Firewood on the porch — for that trendy, warm and rustic look.

It’s probably time to declare the stacked firewood too pretty to burn

There’s a decorating trend that uses firewood to establish a rustic look. Cut logs tightly packed behind chicken wire make a nice half-wall or bar or restaurant booth.

I have one of those trendy wood creations stacked next to a metal barn, less the chicken wire. It’s a look that nearly ruined my lower back, again.

I wrote about firewood during the fall, when I was chopping down a couple of dead emerald ash trees in the front pasture The trees were already well seasoned since they’d been dead for years.

In order to complete the job, I had to take the old Stihl Farm Boss chainsaw in for some minor repairs. It’s the second family Farm Boss in 45 years, which would be quite a testament to Stihl chainsaws had we been continuously sawing wood during all of that time.

When we moved to the country in the 1970s, we heated with wood. I was a teenager and it fell to me to fell the trees. We eventually learned that heating a drafty old farmhouse with wood was impractical.

But by the time my dad insulated the old house and had it retrofitted with central heat and air, I was fairly good at sawing, splitting and stacking firewood.

So whenever I crank up the old saw, it’s no sweat for me to buzz through some limbs. The trouble is in loading the logs — especially the big ones.

Back in the day, I would swing a splitting maul to bust up the logs. Even at my advanced age, I can still swing a maul. But it’s no good against rock-hard emerald ash logs.

I loaded up the largest of the logs and hauled them to my brother-in-law’s place in Carter County for splitting. Kevin cuts more firewood in one season than I’ve stacked in 30 years, but he’s too smart to swing a maul. He owns a hydraulic splitting machine.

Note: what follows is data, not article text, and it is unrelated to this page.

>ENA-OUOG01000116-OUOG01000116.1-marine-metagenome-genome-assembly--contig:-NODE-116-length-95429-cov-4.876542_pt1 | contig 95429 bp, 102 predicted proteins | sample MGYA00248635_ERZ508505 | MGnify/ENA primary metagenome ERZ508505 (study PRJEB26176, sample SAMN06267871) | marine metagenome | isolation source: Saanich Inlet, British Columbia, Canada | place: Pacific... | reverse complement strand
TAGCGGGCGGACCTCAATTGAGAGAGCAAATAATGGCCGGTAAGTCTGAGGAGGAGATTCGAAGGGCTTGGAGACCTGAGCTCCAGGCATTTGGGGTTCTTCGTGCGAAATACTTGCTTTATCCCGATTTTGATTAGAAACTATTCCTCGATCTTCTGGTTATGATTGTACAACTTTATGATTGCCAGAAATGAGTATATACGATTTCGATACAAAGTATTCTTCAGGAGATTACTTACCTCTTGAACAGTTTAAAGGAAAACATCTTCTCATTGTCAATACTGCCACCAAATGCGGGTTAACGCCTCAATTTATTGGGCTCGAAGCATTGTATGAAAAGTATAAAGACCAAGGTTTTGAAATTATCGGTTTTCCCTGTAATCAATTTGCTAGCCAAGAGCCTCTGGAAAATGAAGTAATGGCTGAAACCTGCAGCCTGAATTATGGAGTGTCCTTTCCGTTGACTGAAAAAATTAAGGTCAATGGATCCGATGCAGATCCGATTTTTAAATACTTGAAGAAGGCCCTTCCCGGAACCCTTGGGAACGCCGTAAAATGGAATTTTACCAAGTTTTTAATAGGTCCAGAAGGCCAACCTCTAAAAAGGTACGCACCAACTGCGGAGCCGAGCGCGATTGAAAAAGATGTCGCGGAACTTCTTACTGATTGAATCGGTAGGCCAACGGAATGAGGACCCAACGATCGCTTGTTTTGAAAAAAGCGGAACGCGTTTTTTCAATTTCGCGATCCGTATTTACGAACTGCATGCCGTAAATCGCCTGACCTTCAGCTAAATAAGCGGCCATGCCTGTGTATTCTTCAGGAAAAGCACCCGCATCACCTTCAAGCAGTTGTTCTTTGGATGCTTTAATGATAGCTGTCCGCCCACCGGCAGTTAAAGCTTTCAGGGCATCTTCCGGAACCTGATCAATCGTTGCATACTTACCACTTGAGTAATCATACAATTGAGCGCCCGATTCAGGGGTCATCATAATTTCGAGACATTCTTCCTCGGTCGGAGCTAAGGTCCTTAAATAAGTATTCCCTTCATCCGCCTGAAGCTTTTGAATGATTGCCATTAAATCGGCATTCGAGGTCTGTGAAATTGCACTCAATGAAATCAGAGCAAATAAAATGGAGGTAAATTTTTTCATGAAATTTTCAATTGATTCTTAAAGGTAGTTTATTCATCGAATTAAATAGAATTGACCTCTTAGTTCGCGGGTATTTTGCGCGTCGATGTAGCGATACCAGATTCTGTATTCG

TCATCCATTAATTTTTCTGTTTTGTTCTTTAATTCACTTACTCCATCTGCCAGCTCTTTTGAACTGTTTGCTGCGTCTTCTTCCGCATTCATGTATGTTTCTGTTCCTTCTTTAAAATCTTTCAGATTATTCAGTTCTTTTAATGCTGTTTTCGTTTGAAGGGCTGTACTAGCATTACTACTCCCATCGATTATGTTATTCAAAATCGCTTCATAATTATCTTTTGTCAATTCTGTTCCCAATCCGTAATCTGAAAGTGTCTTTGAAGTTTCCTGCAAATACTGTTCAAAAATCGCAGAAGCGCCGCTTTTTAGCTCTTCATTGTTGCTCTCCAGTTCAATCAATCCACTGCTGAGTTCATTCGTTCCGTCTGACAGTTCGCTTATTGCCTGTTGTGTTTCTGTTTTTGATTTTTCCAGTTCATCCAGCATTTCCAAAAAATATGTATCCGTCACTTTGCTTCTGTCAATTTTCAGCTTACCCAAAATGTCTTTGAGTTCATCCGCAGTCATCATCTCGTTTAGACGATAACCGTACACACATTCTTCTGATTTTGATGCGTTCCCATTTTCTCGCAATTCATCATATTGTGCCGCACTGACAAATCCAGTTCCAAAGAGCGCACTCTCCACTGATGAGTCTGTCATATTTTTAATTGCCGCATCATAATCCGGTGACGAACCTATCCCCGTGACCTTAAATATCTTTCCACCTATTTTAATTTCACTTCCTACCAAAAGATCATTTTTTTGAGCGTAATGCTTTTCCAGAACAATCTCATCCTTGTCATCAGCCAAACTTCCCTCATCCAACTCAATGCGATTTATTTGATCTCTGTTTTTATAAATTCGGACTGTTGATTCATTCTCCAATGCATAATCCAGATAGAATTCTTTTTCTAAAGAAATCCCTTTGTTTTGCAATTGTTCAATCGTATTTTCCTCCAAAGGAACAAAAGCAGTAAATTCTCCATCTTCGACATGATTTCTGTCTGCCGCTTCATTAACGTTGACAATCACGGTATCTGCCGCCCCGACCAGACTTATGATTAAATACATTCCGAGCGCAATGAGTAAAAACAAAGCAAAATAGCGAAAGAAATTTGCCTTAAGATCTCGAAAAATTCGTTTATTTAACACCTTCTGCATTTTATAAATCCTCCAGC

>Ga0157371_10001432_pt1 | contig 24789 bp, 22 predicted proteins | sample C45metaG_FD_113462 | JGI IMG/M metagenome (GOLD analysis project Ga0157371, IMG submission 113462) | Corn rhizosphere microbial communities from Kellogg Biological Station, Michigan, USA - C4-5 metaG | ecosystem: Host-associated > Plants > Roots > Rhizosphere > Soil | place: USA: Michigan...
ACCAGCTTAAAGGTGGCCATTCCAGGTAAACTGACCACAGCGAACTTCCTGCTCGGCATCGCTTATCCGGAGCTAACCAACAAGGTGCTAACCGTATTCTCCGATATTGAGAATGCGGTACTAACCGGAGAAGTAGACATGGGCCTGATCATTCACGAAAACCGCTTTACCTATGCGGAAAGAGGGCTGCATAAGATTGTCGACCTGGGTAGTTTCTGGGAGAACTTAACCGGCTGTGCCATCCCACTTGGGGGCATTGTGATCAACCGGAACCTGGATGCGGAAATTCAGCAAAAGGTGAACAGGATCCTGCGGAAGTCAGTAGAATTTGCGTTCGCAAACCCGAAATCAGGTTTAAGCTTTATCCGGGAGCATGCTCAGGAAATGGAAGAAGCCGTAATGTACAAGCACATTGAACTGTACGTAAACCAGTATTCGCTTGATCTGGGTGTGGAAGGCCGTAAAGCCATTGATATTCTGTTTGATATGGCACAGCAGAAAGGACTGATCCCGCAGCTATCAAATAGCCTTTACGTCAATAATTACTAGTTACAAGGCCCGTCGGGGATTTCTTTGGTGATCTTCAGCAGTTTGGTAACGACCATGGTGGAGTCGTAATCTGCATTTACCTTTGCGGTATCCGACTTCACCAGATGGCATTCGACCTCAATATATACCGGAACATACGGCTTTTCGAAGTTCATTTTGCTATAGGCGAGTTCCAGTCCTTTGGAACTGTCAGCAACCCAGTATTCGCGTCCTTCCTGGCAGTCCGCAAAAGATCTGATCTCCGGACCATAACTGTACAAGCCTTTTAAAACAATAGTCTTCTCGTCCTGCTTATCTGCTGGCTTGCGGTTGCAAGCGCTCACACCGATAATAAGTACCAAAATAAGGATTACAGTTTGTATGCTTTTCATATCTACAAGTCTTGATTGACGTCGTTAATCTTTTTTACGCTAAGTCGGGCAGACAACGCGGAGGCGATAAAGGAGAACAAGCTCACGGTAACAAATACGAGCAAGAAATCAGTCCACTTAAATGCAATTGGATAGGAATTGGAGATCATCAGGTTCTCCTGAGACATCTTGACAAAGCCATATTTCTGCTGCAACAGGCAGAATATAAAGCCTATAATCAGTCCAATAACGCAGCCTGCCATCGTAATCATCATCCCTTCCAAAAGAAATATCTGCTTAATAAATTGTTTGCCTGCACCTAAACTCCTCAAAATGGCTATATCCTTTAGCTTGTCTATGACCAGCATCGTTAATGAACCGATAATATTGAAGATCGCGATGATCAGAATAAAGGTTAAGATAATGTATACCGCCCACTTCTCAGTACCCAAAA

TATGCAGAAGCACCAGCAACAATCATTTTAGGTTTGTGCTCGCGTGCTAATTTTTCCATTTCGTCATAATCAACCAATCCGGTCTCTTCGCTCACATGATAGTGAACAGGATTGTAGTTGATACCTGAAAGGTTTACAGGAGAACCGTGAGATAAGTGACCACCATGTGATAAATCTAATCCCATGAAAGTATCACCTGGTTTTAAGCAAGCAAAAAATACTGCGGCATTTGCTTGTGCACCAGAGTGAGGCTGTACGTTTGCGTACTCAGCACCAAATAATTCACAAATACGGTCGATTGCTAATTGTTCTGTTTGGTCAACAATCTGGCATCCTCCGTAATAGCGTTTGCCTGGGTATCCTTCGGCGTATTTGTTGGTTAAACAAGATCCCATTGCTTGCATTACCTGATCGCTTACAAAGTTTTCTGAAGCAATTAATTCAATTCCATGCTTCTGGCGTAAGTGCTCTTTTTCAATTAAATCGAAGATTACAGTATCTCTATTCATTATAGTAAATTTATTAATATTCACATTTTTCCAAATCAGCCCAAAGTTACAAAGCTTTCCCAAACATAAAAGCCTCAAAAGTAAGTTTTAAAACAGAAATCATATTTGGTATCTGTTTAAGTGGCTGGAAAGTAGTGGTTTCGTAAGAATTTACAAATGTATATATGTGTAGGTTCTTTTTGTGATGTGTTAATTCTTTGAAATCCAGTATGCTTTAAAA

Loading the giant logs onto the truck did not help my lower back. But it was the splitting that sent me into months of heating pads and rehabilitation. I blame my sister-in-law.

Beth is a petite-yet-powerful, country woman. She set up the hydraulic splitter and proceeded to feed the massive logs to me as I fed them to the machine. It occurred to me that this was not her first day on a big firewood-manufacturing job.

Before I could finish the splits to one massive log, she would be standing there holding the next.

“Pace yourself, Beth!” I huffed over the drone of the splitter’s engine.

Some of those logs had to have weighed nearly as much as my sister-in-law.

The idea behind the firewood was that we would install a wood-burning stove for heating the barn. That way, the kids could play ping pong and darts all year.

It’s mid-February and the wood stove has not materialized. But the wood stacked outside on the porch at least creates that warm and rustic look. That might just be enough.

Contact Mark Rutledge at